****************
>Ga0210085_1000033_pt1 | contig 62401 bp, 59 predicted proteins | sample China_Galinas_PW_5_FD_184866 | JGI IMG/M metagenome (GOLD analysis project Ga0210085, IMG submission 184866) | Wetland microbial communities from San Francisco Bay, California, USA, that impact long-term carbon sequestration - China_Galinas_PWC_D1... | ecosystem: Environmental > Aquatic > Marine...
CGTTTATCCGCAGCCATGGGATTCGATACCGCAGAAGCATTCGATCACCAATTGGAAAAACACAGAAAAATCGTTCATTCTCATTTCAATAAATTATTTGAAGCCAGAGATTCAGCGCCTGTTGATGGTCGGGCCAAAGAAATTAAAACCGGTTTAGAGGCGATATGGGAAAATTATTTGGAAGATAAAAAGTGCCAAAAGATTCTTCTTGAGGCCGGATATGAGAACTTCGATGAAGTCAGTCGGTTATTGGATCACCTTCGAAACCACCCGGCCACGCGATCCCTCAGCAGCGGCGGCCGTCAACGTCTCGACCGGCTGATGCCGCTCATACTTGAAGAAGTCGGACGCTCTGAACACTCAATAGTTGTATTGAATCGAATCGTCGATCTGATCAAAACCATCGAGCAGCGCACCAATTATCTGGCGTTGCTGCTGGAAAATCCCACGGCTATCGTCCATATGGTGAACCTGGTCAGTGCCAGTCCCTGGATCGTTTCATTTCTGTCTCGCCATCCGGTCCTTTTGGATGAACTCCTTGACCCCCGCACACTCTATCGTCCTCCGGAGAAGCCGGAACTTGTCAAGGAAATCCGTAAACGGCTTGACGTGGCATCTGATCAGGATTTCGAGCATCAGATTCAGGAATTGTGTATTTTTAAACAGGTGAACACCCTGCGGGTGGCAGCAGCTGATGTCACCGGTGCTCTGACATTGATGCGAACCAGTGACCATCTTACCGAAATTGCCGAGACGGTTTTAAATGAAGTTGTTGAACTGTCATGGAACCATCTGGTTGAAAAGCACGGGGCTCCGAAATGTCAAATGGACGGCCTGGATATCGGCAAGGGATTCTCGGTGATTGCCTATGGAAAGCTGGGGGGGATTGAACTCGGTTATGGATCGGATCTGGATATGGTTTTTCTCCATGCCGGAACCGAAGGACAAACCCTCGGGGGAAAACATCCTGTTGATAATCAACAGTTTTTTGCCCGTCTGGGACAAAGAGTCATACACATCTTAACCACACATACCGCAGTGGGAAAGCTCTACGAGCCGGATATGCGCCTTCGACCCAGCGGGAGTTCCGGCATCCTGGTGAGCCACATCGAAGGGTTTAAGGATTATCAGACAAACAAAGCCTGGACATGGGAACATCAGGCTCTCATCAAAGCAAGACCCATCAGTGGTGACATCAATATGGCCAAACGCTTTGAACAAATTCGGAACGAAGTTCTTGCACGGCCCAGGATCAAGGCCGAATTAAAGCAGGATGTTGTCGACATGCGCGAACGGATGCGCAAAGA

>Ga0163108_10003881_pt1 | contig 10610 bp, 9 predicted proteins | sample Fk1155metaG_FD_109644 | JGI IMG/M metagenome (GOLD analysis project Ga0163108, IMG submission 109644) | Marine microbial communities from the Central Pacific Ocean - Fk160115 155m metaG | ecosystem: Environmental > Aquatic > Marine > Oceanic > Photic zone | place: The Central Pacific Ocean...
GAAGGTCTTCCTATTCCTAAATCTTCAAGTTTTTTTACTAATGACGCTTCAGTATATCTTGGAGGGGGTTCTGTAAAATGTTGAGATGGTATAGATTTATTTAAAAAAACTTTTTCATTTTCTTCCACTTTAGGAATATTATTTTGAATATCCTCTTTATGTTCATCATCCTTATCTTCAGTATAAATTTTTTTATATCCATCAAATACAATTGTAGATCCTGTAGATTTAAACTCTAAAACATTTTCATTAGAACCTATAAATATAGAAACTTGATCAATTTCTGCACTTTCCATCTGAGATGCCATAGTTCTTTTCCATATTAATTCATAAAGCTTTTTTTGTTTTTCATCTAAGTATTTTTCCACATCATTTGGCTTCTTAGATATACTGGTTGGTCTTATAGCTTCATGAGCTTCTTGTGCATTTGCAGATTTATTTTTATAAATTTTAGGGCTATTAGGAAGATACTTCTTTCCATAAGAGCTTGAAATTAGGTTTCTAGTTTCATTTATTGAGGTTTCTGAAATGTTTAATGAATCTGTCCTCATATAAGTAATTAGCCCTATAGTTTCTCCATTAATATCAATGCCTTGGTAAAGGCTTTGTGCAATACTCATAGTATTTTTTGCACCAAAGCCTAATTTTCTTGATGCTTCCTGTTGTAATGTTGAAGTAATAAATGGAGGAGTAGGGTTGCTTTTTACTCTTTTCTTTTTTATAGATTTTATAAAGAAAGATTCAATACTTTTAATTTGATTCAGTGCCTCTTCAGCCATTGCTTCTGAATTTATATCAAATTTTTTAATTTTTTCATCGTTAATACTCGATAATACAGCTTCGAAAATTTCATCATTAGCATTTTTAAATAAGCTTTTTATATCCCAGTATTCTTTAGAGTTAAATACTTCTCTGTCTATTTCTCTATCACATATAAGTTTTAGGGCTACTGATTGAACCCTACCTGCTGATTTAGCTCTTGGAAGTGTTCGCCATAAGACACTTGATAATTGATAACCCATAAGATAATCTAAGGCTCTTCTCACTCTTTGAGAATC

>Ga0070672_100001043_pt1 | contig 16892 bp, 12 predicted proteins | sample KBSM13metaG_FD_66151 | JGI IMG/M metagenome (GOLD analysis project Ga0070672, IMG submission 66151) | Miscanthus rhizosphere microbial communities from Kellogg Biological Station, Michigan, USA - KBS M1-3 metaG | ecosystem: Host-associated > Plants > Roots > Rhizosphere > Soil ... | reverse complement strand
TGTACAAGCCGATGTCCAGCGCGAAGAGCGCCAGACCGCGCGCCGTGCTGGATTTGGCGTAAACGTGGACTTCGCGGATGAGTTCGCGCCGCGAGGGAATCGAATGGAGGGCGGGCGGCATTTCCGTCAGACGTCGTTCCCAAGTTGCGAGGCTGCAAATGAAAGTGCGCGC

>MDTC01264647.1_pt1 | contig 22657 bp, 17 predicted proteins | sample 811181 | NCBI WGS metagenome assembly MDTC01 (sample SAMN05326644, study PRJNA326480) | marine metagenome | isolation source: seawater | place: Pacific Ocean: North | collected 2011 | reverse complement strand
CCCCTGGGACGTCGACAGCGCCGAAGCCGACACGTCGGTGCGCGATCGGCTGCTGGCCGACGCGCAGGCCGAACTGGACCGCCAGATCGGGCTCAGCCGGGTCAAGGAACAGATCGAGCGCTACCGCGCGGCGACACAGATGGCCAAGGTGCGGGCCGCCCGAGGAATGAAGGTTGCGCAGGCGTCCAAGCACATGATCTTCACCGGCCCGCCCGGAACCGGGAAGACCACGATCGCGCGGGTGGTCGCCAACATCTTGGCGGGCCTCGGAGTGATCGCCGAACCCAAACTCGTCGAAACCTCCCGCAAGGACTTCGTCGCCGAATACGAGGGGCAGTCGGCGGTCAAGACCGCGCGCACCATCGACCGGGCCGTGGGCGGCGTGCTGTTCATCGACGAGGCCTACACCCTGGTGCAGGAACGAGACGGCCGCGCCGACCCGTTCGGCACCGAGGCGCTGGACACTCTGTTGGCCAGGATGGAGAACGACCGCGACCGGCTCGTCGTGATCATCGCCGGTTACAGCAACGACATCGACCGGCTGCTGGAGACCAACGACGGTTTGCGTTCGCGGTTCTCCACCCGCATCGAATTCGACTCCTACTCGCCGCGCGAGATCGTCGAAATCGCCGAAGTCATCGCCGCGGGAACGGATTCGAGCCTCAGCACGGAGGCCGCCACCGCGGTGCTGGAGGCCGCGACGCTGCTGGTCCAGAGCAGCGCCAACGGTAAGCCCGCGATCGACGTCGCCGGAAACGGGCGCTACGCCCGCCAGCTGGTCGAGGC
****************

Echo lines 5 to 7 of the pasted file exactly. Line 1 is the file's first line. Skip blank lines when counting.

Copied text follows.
>Ga0070672_100001043_pt1 | contig 16892 bp, 12 predicted proteins | sample KBSM13metaG_FD_66151 | JGI IMG/M metagenome (GOLD analysis project Ga0070672, IMG submission 66151) | Miscanthus rhizosphere microbial communities from Kellogg Biological Station, Michigan, USA - KBS M1-3 metaG | ecosystem: Host-associated > Plants > Roots > Rhizosphere > Soil ... | reverse complement strand
TGTACAAGCCGATGTCCAGCGCGAAGAGCGCCAGACCGCGCGCCGTGCTGGATTTGGCGTAAACGTGGACTTCGCGGATGAGTTCGCGCCGCGAGGGAATCGAATGGAGGGCGGGCGGCATTTCCGTCAGACGTCGTTCCCAAGTTGCGAGGCTGCAAATGAAAGTGCGCGC

>MDTC01264647.1_pt1 | contig 22657 bp, 17 predicted proteins | sample 811181 | NCBI WGS metagenome assembly MDTC01 (sample SAMN05326644, study PRJNA326480) | marine metagenome | isolation source: seawater | place: Pacific Ocean: North | collected 2011 | reverse complement strand